“We are what we think.” It is pretty much an accepted truth just as, “We are what we eat.” There is no logical way to deny the truth of such statements.
In regard to thought, then, the logical follow up question would obviously be, “Then, what am I?” Why is it that this question is so much easier to answer for at least some, anyway? Those who are accustomed to thinking critically — with honest, personal introspection — will find the question, “What am I?” stimulating, scintillating and sobering. They will be gripped by the challenge to courageously come to know the answer. The answer can then, in turn, lead to very positive change.
Critical thinking, however, is not the normal mental mode of our time. We have become as a culture, one that doesn’t ask the critical questions: “What are we? How did we get to the point of accepting the murder of the unborn? Why is there so much anger and hatred wherever we turn today? Why is there so much crime? Why can’t life be better?”
The Apostle Paul wrote, “Do not be deceived, God is not mocked; for whatever a man sows, that he will also reap” (Galatians 6:7). That which takes root in our minds will become the environment that we live in — it will become what we are. In today’s world at large, it is as if God’s admonition has fallen on deaf ears. And that is the real problem, is it not? God has been gradually removed from the collective thought process in our culture. Our living environment is collectively becoming that which is pondered on. We are living in an increasingly godless world.
The danger for you and me is in the company we chose to keep. In Proverbs 22:24-25, Solomon wrote, “Make no friendship with an angry man, and with a furious man do not go, lest you learn his ways and set a snare for your soul.” The reason to avoid such people (in terms of close personal friendships) is revealed in chapter 29, where we see that unrighteously angry people stir up discord and violence. It emanates from them, and their unrighteous emotions are easily spread. Likewise, the furious man abounds in sin as a result of removing God from his thinking. His sin, too, is contagious to someone unaccustomed to critical thinking.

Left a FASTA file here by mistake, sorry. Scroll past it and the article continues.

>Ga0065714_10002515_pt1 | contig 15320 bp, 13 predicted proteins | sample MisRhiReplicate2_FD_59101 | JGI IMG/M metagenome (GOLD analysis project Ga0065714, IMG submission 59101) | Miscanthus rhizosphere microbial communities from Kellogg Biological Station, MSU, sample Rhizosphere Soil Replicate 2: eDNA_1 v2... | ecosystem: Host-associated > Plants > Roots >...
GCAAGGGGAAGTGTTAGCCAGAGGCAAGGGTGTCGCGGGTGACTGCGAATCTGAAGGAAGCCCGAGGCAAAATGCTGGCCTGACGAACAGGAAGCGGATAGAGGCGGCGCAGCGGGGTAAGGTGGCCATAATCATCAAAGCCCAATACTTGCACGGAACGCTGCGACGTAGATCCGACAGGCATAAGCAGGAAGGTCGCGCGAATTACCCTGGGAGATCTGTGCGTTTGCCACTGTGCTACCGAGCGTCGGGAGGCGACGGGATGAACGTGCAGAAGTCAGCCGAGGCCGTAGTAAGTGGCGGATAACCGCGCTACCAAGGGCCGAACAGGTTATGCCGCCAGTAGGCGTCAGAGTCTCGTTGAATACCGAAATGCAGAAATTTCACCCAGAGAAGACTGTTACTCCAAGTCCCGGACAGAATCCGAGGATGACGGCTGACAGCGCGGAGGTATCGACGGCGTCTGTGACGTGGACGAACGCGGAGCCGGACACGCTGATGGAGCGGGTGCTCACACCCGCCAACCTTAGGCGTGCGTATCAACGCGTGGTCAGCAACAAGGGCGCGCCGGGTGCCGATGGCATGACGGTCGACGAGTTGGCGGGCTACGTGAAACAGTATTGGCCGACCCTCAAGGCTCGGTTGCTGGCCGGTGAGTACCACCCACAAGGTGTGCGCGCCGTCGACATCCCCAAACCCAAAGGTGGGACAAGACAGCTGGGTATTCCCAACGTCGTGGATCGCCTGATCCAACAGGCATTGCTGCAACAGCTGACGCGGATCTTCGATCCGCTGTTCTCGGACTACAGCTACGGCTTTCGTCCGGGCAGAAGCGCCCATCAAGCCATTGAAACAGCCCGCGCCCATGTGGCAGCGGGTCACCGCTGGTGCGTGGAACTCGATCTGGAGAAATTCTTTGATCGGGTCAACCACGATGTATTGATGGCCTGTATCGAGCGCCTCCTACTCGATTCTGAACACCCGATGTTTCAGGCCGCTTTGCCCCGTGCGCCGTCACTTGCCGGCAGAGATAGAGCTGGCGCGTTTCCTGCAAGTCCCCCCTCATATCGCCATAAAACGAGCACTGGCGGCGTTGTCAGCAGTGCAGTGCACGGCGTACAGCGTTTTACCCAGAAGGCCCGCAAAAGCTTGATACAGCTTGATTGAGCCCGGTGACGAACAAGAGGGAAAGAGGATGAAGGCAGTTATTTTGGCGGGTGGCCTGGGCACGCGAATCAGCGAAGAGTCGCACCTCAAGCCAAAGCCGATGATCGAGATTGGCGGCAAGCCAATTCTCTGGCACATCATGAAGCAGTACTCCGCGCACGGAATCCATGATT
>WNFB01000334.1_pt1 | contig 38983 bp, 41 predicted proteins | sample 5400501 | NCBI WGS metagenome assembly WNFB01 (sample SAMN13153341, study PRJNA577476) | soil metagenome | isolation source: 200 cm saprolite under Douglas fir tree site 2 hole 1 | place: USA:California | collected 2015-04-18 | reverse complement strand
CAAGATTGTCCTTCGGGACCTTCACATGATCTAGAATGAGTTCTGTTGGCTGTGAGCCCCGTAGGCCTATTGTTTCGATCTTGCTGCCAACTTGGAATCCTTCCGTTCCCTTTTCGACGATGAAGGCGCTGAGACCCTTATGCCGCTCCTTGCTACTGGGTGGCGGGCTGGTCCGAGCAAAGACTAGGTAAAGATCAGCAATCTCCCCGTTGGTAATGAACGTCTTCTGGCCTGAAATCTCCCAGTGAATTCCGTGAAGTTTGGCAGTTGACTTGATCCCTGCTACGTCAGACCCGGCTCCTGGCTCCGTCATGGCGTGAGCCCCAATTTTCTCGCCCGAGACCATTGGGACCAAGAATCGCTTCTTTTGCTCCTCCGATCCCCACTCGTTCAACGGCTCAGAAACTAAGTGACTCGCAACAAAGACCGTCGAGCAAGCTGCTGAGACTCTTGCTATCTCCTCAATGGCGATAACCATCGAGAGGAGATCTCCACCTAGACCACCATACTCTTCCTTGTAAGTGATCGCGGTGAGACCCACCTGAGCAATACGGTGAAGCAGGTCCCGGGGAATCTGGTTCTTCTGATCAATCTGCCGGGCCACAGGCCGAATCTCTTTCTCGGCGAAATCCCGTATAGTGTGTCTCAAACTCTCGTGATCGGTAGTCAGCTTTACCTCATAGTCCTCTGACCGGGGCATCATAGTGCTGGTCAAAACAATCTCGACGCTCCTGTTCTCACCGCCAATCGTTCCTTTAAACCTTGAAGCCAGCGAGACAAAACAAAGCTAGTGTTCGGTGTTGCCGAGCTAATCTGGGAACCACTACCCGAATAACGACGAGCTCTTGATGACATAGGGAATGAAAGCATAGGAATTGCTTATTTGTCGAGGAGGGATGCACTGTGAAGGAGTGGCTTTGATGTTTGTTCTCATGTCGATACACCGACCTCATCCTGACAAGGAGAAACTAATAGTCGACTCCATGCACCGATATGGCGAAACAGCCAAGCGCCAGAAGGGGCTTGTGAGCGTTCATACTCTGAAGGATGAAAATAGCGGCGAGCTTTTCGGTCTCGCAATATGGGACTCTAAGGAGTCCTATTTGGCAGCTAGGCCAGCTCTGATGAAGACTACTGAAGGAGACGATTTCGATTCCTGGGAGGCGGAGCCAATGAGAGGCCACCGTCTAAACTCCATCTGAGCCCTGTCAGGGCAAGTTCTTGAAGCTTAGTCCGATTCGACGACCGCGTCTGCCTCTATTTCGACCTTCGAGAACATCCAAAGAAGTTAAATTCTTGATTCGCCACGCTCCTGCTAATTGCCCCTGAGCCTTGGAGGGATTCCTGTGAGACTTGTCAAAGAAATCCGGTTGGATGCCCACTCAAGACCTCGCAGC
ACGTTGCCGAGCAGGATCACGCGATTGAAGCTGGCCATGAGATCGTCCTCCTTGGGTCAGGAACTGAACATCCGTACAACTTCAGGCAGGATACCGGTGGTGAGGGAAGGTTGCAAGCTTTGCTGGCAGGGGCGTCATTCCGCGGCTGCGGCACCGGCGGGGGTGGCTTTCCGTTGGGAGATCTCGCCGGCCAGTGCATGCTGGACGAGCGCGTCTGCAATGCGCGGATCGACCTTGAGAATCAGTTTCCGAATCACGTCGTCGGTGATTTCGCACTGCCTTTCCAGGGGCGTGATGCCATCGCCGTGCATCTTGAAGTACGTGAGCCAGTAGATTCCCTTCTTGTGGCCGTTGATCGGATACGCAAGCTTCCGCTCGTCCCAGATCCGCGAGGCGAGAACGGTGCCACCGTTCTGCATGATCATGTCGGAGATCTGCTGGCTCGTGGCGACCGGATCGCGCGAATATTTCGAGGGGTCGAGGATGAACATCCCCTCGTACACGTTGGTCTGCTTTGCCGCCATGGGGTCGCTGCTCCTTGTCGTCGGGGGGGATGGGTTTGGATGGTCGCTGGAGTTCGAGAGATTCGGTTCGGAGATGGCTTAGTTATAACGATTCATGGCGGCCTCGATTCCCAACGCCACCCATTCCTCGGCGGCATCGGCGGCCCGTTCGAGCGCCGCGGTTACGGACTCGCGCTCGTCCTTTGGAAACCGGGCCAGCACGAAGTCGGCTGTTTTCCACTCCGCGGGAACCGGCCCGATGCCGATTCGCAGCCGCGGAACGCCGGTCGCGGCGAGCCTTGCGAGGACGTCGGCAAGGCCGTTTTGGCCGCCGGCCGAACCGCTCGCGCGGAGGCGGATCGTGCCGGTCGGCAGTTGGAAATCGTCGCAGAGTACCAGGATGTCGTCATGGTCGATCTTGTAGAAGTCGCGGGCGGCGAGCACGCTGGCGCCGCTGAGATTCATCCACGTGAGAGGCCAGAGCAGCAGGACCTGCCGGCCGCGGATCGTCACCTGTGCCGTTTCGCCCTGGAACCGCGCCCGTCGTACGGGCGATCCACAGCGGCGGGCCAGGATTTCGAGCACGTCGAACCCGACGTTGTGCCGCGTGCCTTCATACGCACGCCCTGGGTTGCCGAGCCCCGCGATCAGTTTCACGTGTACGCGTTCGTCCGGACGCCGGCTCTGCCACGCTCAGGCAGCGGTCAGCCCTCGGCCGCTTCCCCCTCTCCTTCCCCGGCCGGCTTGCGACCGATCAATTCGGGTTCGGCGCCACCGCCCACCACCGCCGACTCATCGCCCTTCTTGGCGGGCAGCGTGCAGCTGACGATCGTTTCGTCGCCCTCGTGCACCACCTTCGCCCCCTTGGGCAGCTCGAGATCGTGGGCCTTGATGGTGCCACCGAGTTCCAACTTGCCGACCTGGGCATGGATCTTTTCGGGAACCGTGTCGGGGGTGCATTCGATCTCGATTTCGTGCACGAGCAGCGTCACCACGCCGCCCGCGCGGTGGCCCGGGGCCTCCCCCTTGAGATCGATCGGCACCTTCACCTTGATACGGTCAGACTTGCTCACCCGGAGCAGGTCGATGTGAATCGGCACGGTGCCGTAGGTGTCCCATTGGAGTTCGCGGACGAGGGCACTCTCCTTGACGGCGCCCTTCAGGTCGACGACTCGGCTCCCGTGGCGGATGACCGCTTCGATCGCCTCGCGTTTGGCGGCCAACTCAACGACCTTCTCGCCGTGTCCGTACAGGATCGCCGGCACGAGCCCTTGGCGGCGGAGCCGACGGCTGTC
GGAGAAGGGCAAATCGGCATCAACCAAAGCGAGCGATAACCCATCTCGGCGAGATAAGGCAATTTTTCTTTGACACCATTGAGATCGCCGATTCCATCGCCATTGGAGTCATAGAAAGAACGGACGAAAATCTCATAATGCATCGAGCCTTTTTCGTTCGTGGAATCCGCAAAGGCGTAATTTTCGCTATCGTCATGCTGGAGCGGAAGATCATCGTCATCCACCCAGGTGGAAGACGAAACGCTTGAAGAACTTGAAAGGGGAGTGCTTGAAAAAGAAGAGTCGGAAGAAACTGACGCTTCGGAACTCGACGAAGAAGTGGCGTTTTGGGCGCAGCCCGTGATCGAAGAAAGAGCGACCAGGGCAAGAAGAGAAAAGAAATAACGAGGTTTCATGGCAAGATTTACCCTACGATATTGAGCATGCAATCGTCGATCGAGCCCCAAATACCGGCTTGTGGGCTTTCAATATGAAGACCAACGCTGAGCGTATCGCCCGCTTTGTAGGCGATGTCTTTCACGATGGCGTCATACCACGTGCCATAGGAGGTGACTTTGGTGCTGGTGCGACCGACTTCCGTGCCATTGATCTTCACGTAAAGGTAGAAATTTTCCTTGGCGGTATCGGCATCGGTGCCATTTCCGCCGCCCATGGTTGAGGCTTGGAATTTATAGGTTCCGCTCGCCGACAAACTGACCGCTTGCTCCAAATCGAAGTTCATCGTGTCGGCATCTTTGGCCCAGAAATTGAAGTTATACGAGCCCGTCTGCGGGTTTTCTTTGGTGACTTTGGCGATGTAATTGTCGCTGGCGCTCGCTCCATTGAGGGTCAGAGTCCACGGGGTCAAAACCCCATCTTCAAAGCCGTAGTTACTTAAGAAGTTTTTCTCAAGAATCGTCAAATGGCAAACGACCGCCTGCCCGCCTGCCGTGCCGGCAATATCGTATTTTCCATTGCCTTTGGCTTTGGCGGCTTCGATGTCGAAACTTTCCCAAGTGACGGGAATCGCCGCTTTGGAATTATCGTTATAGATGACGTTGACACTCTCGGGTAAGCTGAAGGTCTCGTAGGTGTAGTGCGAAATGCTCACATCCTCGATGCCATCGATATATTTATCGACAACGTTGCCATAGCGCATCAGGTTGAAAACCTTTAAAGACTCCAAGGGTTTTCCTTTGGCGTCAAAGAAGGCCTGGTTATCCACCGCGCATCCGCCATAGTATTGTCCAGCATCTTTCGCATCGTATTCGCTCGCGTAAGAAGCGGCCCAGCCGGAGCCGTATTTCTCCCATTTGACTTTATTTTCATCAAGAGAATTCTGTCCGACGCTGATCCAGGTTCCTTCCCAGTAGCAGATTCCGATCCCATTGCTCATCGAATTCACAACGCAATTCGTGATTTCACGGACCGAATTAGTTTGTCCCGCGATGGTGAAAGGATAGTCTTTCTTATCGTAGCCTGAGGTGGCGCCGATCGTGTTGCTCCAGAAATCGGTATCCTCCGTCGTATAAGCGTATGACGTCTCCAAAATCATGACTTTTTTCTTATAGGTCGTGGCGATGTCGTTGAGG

The thoughts we think are the seeds we sow. Of the non-critical thinkers, Hosea writes, “They sow the wind, and reap the whirlwind. The stalk has no bud; It shall never produce meal. If it should produce, aliens would swallow it up” (Hosea 8:7). The lesson here is that the empty thinker sows empty thoughts but receives exponentially greater emptiness in life — the whirlwind.
The end we seek is different, “Sow for yourselves righteousness; Reap in mercy; Break up your fallow ground, for it is time to seek the Lord, till He comes and rains righteousness on you” (Hosea 10:12). To come to this end, one must be a God-fearing critical thinker. The question we must ask ourselves is, “What am I?”